You also need a good amount of lemon juice: one lemon if they’re large, two if they’re smallish.



    There is a time for

    everything. And this is the time to break out your good olive oil.




    You also need about 4 cloves of garlic.




    Smash ‘em with the bottom of a jar, then peel ‘em, then mince them really, really finely.




    And just when you think you’ve mince it finely enough…mince some more. And if you’re sensitive to garlic flavor, you could always roast the garlic first to take away the pungency. If you roast the garlic, just use double the amount.
    Mmmm. Roasted garlic. Why does that sound so good at 5:33 am?
    (By the way, here are instructions on how to roast garlic, just in case you need to know.)




    You also need a good amount of fresh parsley. I realize flat leaf parsley is preferred, but:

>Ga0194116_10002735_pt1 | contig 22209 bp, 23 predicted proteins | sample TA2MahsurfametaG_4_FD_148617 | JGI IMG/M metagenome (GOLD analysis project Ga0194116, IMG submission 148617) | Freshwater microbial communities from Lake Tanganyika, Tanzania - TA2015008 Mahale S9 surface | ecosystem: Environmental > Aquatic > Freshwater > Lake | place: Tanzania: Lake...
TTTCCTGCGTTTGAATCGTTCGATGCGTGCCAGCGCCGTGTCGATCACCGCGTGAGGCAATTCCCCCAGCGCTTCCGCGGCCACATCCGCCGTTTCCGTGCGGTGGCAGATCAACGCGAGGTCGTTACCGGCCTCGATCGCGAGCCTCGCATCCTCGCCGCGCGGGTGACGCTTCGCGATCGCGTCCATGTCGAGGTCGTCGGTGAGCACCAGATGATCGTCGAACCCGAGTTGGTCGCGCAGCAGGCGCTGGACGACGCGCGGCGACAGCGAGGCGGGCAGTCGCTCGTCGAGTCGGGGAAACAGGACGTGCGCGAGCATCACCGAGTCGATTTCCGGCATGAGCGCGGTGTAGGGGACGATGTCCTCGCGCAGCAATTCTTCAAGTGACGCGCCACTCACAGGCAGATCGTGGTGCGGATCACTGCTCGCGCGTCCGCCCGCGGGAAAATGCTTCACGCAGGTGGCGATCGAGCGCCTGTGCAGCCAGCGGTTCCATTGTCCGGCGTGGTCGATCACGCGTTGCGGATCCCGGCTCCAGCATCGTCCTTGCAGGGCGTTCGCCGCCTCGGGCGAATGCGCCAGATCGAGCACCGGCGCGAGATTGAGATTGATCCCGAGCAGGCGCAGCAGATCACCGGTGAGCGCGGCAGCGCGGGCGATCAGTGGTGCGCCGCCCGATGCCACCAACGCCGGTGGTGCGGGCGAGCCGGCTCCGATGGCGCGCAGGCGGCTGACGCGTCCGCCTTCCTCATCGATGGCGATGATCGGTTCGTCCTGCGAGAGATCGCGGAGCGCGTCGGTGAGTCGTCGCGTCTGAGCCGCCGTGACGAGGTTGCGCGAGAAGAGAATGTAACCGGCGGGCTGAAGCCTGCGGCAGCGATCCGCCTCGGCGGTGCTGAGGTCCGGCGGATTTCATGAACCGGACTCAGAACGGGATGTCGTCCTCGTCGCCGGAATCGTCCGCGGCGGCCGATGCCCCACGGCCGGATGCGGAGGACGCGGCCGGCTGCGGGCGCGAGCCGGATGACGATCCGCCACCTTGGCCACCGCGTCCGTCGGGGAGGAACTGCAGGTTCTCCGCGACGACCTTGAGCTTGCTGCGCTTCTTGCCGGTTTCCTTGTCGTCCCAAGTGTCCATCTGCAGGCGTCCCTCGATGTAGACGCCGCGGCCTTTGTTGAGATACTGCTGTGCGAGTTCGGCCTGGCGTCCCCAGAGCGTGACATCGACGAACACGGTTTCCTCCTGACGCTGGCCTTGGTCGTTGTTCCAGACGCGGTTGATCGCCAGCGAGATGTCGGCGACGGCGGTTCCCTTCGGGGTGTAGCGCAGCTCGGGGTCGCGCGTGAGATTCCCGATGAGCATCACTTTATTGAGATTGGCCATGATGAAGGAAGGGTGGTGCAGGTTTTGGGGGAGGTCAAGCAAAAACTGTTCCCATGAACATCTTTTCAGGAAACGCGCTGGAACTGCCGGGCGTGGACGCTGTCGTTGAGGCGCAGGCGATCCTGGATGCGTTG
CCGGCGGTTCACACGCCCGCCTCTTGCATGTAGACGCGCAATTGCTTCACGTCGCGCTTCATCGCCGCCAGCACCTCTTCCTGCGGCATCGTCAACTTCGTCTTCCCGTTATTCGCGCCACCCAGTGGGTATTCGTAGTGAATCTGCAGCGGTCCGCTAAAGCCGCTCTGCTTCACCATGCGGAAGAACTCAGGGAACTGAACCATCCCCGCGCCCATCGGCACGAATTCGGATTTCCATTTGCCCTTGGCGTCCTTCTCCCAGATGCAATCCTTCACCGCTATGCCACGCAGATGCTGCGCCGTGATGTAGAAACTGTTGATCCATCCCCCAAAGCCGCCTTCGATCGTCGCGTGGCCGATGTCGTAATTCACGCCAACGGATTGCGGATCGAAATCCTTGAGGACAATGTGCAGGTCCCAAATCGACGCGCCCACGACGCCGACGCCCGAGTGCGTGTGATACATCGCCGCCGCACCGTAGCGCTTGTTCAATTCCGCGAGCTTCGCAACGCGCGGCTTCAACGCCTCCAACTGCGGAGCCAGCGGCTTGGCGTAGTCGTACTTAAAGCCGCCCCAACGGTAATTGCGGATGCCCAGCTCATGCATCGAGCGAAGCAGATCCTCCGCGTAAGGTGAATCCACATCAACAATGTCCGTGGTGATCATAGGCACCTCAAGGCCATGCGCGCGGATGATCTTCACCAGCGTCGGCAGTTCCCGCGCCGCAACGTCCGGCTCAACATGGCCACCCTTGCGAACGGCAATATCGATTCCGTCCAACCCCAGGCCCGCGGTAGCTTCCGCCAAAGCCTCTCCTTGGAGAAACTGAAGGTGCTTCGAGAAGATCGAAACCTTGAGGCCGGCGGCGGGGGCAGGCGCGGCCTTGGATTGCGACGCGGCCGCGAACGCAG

a) my little grocery store doesn’t sell flat leaf parsley
    b) my garden is dead
    c) curly parsley tastes exactly the same!

    So if you only have curly parsley at your disposal—go for it!




    I realize this is going to gross out some of you who may not have much experience with scraping out eggplant innards. But please bear with me.



    IT’S ALIVE! IT’S ALIVE!
    Sorry.




    So basically, you want to scrape all the flesh you can out of the charred/shriveled/smoked eggplants. Upon further examination, I realized since they were so big, I could have let these grill for another ten minutes. But they’re fine they way they are. Mash the eggplant with a fork—you want to have some chunks, but get it as smooth as possible.
    I’m not a big fan of baba ghanoush in the food processor, but that’s certainly an option if you like things smoother!




    I know what you’re thinking. I just know it. But surge on, in spite of your reservations.